These are clients you want to fire. As long as you’re working with them, you have fewer hours to give to more deserving clients who would light you up, sing your praises, and respect your personal life.

For email templates on dealing with difficult clients, refer to this post.

Step #8: Set boundaries (like days and times clients can reach you)

Before you return to work, add a line to all your contracts that details the days and times clients can expect to reach you, and which means to do so are appropriate (email, call, or text, for instance).

This step won’t affect open contracts, but it will help you moving forward to avoid the pressure of responding to messages late at night, on weekends, or when you’re on vacation. You may still get messages, but you can rest easy knowing you’ve already told your clients, “I don’t respond after 5pm weekdays or on weekends,” or something similar.

Also consider any ways in which you feel clients “take advantage.” If they expect endless revisions, do you need to add a line to your contracts like, “No more than one round of minor revisions may requested and performed, at Artist’s discretion, if submitted by Client within 14 days of delivery”? If a client keeps putting off a delivery date, do you need to add late fees?

Set new standards moving forward to protect yourself, and prevent future burnout.

Step #9 (Optional): Start working on a passive revenue stream

How to Deal with Burnout as a Creative Entrepreneur | Alexis The Greek blog

This can be a monster project, so only embark on this journey if you’ve already got an idea and it’s a simple one, or you’re part-way through a passive income project and just need to finish it.

The idea behind passive revenue is that it gives you something to offer when you are reaching a place of burnout, so you can slow down—for example, something to offer a “flash sale” on in order to bolster your income while you take a break.

Passive revenue streams can be anything from audio series to online courses to e-books, and they can range from plain and simple to multi-tier and expansive. A 15-page e-book could sell for $19.99; a 5-part audio series could go for $49.99; an online program could list anywhere from $89 to $1500.

The trick to a successful passive revenue stream is planning it and launching it well before you need the income. People can smell a desperate, last-minute project a mile away, and it will never sell well—so build the revenue stream when you’re rested, you’ve done the market research, and you have money coming in. Then sell it when you need that “something extra.”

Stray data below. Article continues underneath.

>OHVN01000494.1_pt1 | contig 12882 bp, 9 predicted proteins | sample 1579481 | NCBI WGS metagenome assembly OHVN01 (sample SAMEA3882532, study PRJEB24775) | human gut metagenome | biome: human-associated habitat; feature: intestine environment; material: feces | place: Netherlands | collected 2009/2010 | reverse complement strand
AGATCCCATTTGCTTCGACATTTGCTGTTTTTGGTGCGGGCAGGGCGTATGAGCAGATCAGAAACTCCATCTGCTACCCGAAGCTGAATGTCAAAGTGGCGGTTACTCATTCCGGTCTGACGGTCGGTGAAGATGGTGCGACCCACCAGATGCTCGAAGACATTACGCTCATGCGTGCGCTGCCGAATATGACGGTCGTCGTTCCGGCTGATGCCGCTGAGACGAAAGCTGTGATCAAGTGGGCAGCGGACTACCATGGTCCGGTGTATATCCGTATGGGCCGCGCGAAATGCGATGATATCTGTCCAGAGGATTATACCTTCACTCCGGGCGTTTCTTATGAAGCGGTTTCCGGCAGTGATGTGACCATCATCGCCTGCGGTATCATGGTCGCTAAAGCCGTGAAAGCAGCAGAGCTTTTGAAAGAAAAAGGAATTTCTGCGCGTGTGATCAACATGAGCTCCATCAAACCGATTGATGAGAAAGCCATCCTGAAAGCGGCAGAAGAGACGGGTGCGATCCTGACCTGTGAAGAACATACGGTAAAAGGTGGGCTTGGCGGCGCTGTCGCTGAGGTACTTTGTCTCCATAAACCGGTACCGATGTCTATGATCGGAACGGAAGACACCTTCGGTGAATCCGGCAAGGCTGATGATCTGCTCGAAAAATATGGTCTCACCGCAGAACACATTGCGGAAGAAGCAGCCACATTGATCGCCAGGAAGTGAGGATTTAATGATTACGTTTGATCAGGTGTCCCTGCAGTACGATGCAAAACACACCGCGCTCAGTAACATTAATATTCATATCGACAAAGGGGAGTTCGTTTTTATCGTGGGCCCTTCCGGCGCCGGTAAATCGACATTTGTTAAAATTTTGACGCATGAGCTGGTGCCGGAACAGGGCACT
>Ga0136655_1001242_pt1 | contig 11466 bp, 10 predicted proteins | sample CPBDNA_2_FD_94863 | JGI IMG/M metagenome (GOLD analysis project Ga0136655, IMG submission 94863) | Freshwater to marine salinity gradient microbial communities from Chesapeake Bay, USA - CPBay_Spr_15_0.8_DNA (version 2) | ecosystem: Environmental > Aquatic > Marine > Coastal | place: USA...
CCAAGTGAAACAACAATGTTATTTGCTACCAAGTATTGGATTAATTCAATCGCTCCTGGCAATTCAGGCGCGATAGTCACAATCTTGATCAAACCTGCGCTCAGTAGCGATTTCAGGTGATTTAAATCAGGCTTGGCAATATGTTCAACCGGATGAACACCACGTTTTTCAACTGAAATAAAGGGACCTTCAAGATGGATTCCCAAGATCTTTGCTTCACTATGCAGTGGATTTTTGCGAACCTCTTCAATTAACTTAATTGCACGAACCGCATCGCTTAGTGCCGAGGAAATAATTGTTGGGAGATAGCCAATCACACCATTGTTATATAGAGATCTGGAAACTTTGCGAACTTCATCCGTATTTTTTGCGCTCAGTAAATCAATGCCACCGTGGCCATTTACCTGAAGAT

If you start a project during this period of rest, opt for something simple, like a video training you record on your iPhone, or a short e-book that contains your best tips for your target market. Don’t go too big, or you’ll burn yourself out again!

Step #10: Return to work refreshed

All rest comes to an end. If you’ve been burned out for a while, returning to work might prompt immediate resistance—meaning, on the very first day, before you even return to work, you’ll feel as exhausted as before your period of rest.

If this happens, do two things:

  1. Take a moment to write down at least 10 reasons you are grateful for your creative career—reasons you genuinely love what you do more than you would love any other career path.

  2. Pick one productive work task that you actually enjoy doing, and do that first. Maybe that’s an Instagram post, maybe it’s a pro-bono project; whatever it is, it should be something that you know will revive your sense of purpose in your work.

And then push through the hard part of going back to work, and just get it done. No job is perfect, and we all experience moments of frustration.

Having taken a period of rest—of true rest—you should find that your ability to solve problems, respond kindly to employees and clients, enjoy your work, and manage your time is vastly restored.


Come back and share your results with me in the comments! And as always, pin this article so you never lose it. Someone else needs to hear this information today, so if you can, share it on one of your public Pinterest boards!

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Hello! My name is Alexis.

Coffee lover, day dreamer, foodie, and creative. Currently working and living in New Hampshire, I’m an eclectic mix of forward-looking and completely old-fashioned.

 

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Alexis Paquette

Hi! My name is Alexis. I’m a web designer and photographer for creative professionals. While I’m based in New England, I travel and I accept work from all over the world from both small and international brands!